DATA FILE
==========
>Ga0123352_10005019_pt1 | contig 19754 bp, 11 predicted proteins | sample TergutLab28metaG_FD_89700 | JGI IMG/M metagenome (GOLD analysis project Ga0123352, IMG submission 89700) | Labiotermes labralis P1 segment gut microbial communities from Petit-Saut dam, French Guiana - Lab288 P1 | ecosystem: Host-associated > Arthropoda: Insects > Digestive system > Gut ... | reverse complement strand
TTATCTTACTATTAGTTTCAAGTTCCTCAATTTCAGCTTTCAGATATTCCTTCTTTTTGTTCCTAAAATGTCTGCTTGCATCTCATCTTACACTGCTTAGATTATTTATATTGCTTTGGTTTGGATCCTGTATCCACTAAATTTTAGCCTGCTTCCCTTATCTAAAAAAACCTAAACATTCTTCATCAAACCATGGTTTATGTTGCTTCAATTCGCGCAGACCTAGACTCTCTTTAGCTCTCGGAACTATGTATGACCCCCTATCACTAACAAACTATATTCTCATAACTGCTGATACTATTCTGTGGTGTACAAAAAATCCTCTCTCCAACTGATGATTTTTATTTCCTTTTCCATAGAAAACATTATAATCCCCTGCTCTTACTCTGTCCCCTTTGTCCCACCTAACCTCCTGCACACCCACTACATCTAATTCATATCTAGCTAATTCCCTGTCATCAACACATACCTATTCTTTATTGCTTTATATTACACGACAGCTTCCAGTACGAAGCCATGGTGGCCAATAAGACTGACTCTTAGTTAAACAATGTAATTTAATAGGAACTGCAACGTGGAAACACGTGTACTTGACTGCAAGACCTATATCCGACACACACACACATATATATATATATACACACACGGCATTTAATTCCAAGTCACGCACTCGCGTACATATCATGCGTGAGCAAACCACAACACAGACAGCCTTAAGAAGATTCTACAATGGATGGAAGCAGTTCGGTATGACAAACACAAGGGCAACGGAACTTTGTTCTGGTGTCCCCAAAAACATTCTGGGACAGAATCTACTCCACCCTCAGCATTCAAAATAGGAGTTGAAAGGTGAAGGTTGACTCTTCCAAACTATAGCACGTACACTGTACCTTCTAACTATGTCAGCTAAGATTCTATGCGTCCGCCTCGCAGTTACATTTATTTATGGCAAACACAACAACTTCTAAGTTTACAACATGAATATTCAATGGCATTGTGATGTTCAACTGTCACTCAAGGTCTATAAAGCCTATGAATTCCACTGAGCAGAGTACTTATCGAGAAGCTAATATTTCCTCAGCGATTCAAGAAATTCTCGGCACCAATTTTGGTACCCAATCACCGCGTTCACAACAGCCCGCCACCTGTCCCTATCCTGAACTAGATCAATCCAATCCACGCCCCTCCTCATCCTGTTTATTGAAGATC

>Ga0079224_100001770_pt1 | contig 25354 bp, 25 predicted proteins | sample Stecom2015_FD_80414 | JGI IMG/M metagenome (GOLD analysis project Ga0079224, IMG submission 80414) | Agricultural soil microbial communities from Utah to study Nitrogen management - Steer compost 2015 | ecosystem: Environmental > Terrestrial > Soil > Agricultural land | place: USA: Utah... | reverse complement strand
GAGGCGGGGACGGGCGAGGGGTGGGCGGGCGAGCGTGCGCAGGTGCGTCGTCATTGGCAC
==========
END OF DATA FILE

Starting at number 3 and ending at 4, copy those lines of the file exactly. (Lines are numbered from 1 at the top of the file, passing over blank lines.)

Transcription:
>Ga0079224_100001770_pt1 | contig 25354 bp, 25 predicted proteins | sample Stecom2015_FD_80414 | JGI IMG/M metagenome (GOLD analysis project Ga0079224, IMG submission 80414) | Agricultural soil microbial communities from Utah to study Nitrogen management - Steer compost 2015 | ecosystem: Environmental > Terrestrial > Soil > Agricultural land | place: USA: Utah... | reverse complement strand
GAGGCGGGGACGGGCGAGGGGTGGGCGGGCGAGCGTGCGCAGGTGCGTCGTCATTGGCAC